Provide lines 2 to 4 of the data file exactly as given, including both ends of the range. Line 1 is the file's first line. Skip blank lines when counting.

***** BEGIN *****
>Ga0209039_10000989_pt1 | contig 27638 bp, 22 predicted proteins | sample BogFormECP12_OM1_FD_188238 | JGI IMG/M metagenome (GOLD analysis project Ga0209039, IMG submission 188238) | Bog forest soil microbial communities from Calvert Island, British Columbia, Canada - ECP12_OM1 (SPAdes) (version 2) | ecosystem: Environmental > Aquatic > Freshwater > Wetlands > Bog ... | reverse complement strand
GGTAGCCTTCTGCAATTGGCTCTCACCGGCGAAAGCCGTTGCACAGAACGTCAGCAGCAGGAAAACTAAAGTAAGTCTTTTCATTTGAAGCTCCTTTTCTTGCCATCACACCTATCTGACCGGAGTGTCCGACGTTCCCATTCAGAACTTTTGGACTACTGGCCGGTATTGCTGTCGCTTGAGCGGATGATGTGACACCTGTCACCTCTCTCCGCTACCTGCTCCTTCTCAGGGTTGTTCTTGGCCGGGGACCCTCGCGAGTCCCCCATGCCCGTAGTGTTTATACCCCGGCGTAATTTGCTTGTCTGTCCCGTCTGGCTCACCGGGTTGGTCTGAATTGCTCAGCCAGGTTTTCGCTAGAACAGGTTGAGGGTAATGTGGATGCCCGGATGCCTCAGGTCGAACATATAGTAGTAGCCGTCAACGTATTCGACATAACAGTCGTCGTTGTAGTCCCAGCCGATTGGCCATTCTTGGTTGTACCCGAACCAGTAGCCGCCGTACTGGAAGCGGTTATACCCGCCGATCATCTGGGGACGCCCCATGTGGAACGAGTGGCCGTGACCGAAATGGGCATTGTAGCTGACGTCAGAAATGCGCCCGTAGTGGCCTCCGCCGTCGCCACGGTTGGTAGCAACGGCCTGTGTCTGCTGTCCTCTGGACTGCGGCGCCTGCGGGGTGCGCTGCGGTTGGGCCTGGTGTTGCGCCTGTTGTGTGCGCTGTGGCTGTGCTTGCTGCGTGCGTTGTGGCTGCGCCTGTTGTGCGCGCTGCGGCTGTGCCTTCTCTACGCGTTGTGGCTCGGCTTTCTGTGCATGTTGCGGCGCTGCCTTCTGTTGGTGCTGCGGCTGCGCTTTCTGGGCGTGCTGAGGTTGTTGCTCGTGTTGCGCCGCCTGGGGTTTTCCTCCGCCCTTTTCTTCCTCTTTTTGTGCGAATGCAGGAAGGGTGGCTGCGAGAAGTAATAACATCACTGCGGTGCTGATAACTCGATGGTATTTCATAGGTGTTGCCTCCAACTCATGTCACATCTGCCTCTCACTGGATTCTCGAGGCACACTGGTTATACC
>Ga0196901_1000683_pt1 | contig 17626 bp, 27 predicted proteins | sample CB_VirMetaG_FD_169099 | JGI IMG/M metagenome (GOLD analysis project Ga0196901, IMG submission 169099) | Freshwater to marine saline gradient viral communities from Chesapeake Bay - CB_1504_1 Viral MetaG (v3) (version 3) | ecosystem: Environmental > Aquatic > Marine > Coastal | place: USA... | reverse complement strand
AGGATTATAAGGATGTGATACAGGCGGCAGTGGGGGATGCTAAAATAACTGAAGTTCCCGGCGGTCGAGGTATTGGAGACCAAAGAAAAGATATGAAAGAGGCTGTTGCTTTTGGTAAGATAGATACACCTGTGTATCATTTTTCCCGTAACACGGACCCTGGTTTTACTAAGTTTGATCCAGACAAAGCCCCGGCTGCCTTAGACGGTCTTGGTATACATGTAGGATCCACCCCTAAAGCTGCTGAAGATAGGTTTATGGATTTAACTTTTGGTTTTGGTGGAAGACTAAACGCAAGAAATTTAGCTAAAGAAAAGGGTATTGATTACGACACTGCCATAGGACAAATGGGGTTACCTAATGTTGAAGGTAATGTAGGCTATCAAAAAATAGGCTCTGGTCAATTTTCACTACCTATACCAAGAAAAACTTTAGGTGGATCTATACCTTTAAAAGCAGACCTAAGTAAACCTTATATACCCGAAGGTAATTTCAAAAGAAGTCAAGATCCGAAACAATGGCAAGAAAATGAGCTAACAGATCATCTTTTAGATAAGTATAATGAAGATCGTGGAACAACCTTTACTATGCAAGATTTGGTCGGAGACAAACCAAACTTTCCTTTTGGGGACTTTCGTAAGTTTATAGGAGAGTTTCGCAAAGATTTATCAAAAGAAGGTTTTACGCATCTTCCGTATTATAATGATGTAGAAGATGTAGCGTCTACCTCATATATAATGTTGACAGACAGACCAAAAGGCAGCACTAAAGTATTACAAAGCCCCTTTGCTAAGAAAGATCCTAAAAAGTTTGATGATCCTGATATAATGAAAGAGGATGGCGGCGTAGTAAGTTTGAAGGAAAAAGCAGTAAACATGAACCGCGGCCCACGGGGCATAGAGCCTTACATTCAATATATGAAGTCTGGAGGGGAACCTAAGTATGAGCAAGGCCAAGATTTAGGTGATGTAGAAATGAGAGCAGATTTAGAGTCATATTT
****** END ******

GGTAGCCTTCTGCAATTGGCTCTCACCGGCGAAAGCCGTTGCACAGAACGTCAGCAGCAGGAAAACTAAAGTAAGTCTTTTCATTTGAAGCTCCTTTTCTTGCCATCACACCTATCTGACCGGAGTGTCCGACGTTCCCATTCAGAACTTTTGGACTACTGGCCGGTATTGCTGTCGCTTGAGCGGATGATGTGACACCTGTCACCTCTCTCCGCTACCTGCTCCTTCTCAGGGTTGTTCTTGGCCGGGGACCCTCGCGAGTCCCCCATGCCCGTAGTGTTTATACCCCGGCGTAATTTGCTTGTCTGTCCCGTCTGGCTCACCGGGTTGGTCTGAATTGCTCAGCCAGGTTTTCGCTAGAACAGGTTGAGGGTAATGTGGATGCCCGGATGCCTCAGGTCGAACATATAGTAGTAGCCGTCAACGTATTCGACATAACAGTCGTCGTTGTAGTCCCAGCCGATTGGCCATTCTTGGTTGTACCCGAACCAGTAGCCGCCGTACTGGAAGCGGTTATACCCGCCGATCATCTGGGGACGCCCCATGTGGAACGAGTGGCCGTGACCGAAATGGGCATTGTAGCTGACGTCAGAAATGCGCCCGTAGTGGCCTCCGCCGTCGCCACGGTTGGTAGCAACGGCCTGTGTCTGCTGTCCTCTGGACTGCGGCGCCTGCGGGGTGCGCTGCGGTTGGGCCTGGTGTTGCGCCTGTTGTGTGCGCTGTGGCTGTGCTTGCTGCGTGCGTTGTGGCTGCGCCTGTTGTGCGCGCTGCGGCTGTGCCTTCTCTACGCGTTGTGGCTCGGCTTTCTGTGCATGTTGCGGCGCTGCCTTCTGTTGGTGCTGCGGCTGCGCTTTCTGGGCGTGCTGAGGTTGTTGCTCGTGTTGCGCCGCCTGGGGTTTTCCTCCGCCCTTTTCTTCCTCTTTTTGTGCGAATGCAGGAAGGGTGGCTGCGAGAAGTAATAACATCACTGCGGTGCTGATAACTCGATGGTATTTCATAGGTGTTGCCTCCAACTCATGTCACATCTGCCTCTCACTGGATTCTCGAGGCACACTGGTTATACC
>Ga0196901_1000683_pt1 | contig 17626 bp, 27 predicted proteins | sample CB_VirMetaG_FD_169099 | JGI IMG/M metagenome (GOLD analysis project Ga0196901, IMG submission 169099) | Freshwater to marine saline gradient viral communities from Chesapeake Bay - CB_1504_1 Viral MetaG (v3) (version 3) | ecosystem: Environmental > Aquatic > Marine > Coastal | place: USA... | reverse complement strand
AGGATTATAAGGATGTGATACAGGCGGCAGTGGGGGATGCTAAAATAACTGAAGTTCCCGGCGGTCGAGGTATTGGAGACCAAAGAAAAGATATGAAAGAGGCTGTTGCTTTTGGTAAGATAGATACACCTGTGTATCATTTTTCCCGTAACACGGACCCTGGTTTTACTAAGTTTGATCCAGACAAAGCCCCGGCTGCCTTAGACGGTCTTGGTATACATGTAGGATCCACCCCTAAAGCTGCTGAAGATAGGTTTATGGATTTAACTTTTGGTTTTGGTGGAAGACTAAACGCAAGAAATTTAGCTAAAGAAAAGGGTATTGATTACGACACTGCCATAGGACAAATGGGGTTACCTAATGTTGAAGGTAATGTAGGCTATCAAAAAATAGGCTCTGGTCAATTTTCACTACCTATACCAAGAAAAACTTTAGGTGGATCTATACCTTTAAAAGCAGACCTAAGTAAACCTTATATACCCGAAGGTAATTTCAAAAGAAGTCAAGATCCGAAACAATGGCAAGAAAATGAGCTAACAGATCATCTTTTAGATAAGTATAATGAAGATCGTGGAACAACCTTTACTATGCAAGATTTGGTCGGAGACAAACCAAACTTTCCTTTTGGGGACTTTCGTAAGTTTATAGGAGAGTTTCGCAAAGATTTATCAAAAGAAGGTTTTACGCATCTTCCGTATTATAATGATGTAGAAGATGTAGCGTCTACCTCATATATAATGTTGACAGACAGACCAAAAGGCAGCACTAAAGTATTACAAAGCCCCTTTGCTAAGAAAGATCCTAAAAAGTTTGATGATCCTGATATAATGAAAGAGGATGGCGGCGTAGTAAGTTTGAAGGAAAAAGCAGTAAACATGAACCGCGGCCCACGGGGCATAGAGCCTTACATTCAATATATGAAGTCTGGAGGGGAACCTAAGTATGAGCAAGGCCAAGATTTAGGTGATGTAGAAATGAGAGCAGATTTAGAGTCATATTT